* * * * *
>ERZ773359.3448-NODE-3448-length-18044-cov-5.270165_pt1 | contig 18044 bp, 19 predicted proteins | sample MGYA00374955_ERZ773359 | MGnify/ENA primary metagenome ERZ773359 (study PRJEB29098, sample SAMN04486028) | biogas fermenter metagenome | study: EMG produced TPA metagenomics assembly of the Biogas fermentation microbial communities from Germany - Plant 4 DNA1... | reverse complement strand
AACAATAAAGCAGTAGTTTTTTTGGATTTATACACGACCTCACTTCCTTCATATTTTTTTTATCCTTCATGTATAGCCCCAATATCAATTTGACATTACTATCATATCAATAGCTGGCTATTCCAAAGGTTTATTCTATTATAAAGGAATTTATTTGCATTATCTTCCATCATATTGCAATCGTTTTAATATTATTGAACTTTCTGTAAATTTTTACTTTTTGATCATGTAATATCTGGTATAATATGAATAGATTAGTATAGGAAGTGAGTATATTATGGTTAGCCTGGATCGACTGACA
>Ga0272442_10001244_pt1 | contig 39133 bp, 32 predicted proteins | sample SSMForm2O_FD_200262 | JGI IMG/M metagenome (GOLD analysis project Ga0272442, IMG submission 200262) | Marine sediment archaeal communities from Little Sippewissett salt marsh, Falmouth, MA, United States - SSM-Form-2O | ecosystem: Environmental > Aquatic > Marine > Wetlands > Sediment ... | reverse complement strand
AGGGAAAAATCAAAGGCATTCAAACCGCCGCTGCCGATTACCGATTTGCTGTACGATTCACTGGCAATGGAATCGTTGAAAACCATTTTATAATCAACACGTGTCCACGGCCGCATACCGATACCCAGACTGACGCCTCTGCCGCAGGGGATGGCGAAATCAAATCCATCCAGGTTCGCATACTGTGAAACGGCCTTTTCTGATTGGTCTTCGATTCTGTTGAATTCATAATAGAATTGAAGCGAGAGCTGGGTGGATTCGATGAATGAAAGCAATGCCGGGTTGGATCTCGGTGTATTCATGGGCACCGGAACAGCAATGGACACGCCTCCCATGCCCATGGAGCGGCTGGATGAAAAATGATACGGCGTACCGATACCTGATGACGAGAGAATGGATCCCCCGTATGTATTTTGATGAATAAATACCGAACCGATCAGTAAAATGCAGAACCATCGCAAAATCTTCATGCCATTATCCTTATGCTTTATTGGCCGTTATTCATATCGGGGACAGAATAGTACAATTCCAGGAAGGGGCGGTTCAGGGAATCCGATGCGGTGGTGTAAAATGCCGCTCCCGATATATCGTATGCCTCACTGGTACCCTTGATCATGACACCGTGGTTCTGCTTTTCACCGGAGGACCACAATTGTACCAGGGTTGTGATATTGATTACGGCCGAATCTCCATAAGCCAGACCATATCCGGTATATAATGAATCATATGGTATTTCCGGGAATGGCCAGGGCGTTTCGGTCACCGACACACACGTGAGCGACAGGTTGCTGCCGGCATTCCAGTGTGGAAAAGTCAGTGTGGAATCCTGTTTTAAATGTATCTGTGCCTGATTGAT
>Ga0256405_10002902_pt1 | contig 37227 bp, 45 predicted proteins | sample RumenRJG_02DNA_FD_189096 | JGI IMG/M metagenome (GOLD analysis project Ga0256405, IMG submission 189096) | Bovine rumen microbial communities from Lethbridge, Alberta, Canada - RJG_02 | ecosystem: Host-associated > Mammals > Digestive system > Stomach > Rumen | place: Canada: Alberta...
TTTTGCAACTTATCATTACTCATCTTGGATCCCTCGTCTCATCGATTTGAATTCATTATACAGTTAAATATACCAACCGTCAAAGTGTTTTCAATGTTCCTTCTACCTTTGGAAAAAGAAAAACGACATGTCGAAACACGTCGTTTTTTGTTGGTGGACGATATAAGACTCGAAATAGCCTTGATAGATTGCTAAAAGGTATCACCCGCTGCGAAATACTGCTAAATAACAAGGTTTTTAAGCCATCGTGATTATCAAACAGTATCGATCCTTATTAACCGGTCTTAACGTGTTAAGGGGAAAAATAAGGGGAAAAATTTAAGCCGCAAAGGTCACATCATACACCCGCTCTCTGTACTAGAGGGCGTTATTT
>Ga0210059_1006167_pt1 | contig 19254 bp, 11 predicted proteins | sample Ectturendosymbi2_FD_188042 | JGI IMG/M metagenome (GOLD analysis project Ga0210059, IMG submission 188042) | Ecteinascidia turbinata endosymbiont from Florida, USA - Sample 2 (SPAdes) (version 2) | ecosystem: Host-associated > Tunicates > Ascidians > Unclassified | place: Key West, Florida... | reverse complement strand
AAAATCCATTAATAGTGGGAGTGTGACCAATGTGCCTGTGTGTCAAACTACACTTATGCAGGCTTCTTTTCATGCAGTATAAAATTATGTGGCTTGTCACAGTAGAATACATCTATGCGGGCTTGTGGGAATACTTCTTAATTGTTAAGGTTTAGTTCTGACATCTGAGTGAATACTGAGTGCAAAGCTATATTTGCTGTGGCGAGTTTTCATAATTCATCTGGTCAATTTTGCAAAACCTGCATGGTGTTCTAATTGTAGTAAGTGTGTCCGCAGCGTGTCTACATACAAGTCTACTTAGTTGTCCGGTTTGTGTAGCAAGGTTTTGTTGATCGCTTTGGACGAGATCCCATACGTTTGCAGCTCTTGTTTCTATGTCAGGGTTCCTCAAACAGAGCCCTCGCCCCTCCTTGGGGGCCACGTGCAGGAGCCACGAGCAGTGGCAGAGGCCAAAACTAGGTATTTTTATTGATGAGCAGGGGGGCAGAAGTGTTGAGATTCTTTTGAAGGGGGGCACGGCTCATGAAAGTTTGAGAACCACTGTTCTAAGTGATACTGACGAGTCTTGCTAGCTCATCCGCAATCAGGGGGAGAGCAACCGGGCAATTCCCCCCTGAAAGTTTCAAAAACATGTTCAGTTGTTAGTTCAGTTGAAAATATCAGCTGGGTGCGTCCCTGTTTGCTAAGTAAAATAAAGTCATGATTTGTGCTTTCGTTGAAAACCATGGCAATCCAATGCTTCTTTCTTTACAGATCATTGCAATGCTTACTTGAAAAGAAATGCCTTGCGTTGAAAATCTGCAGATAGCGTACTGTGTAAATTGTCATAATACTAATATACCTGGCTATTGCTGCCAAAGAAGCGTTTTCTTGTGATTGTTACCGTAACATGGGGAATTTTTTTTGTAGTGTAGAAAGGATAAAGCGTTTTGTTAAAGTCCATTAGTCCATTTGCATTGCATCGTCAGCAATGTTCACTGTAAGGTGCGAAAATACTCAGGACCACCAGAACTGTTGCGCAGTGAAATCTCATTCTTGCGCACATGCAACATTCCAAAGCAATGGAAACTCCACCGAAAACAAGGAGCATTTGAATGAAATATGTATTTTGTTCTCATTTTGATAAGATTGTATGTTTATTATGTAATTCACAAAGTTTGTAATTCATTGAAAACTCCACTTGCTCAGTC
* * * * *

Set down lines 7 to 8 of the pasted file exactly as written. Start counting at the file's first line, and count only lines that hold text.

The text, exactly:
>Ga0210059_1006167_pt1 | contig 19254 bp, 11 predicted proteins | sample Ectturendosymbi2_FD_188042 | JGI IMG/M metagenome (GOLD analysis project Ga0210059, IMG submission 188042) | Ecteinascidia turbinata endosymbiont from Florida, USA - Sample 2 (SPAdes) (version 2) | ecosystem: Host-associated > Tunicates > Ascidians > Unclassified | place: Key West, Florida... | reverse complement strand
AAAATCCATTAATAGTGGGAGTGTGACCAATGTGCCTGTGTGTCAAACTACACTTATGCAGGCTTCTTTTCATGCAGTATAAAATTATGTGGCTTGTCACAGTAGAATACATCTATGCGGGCTTGTGGGAATACTTCTTAATTGTTAAGGTTTAGTTCTGACATCTGAGTGAATACTGAGTGCAAAGCTATATTTGCTGTGGCGAGTTTTCATAATTCATCTGGTCAATTTTGCAAAACCTGCATGGTGTTCTAATTGTAGTAAGTGTGTCCGCAGCGTGTCTACATACAAGTCTACTTAGTTGTCCGGTTTGTGTAGCAAGGTTTTGTTGATCGCTTTGGACGAGATCCCATACGTTTGCAGCTCTTGTTTCTATGTCAGGGTTCCTCAAACAGAGCCCTCGCCCCTCCTTGGGGGCCACGTGCAGGAGCCACGAGCAGTGGCAGAGGCCAAAACTAGGTATTTTTATTGATGAGCAGGGGGGCAGAAGTGTTGAGATTCTTTTGAAGGGGGGCACGGCTCATGAAAGTTTGAGAACCACTGTTCTAAGTGATACTGACGAGTCTTGCTAGCTCATCCGCAATCAGGGGGAGAGCAACCGGGCAATTCCCCCCTGAAAGTTTCAAAAACATGTTCAGTTGTTAGTTCAGTTGAAAATATCAGCTGGGTGCGTCCCTGTTTGCTAAGTAAAATAAAGTCATGATTTGTGCTTTCGTTGAAAACCATGGCAATCCAATGCTTCTTTCTTTACAGATCATTGCAATGCTTACTTGAAAAGAAATGCCTTGCGTTGAAAATCTGCAGATAGCGTACTGTGTAAATTGTCATAATACTAATATACCTGGCTATTGCTGCCAAAGAAGCGTTTTCTTGTGATTGTTACCGTAACATGGGGAATTTTTTTTGTAGTGTAGAAAGGATAAAGCGTTTTGTTAAAGTCCATTAGTCCATTTGCATTGCATCGTCAGCAATGTTCACTGTAAGGTGCGAAAATACTCAGGACCACCAGAACTGTTGCGCAGTGAAATCTCATTCTTGCGCACATGCAACATTCCAAAGCAATGGAAACTCCACCGAAAACAAGGAGCATTTGAATGAAATATGTATTTTGTTCTCATTTTGATAAGATTGTATGTTTATTATGTAATTCACAAAGTTTGTAATTCATTGAAAACTCCACTTGCTCAGTC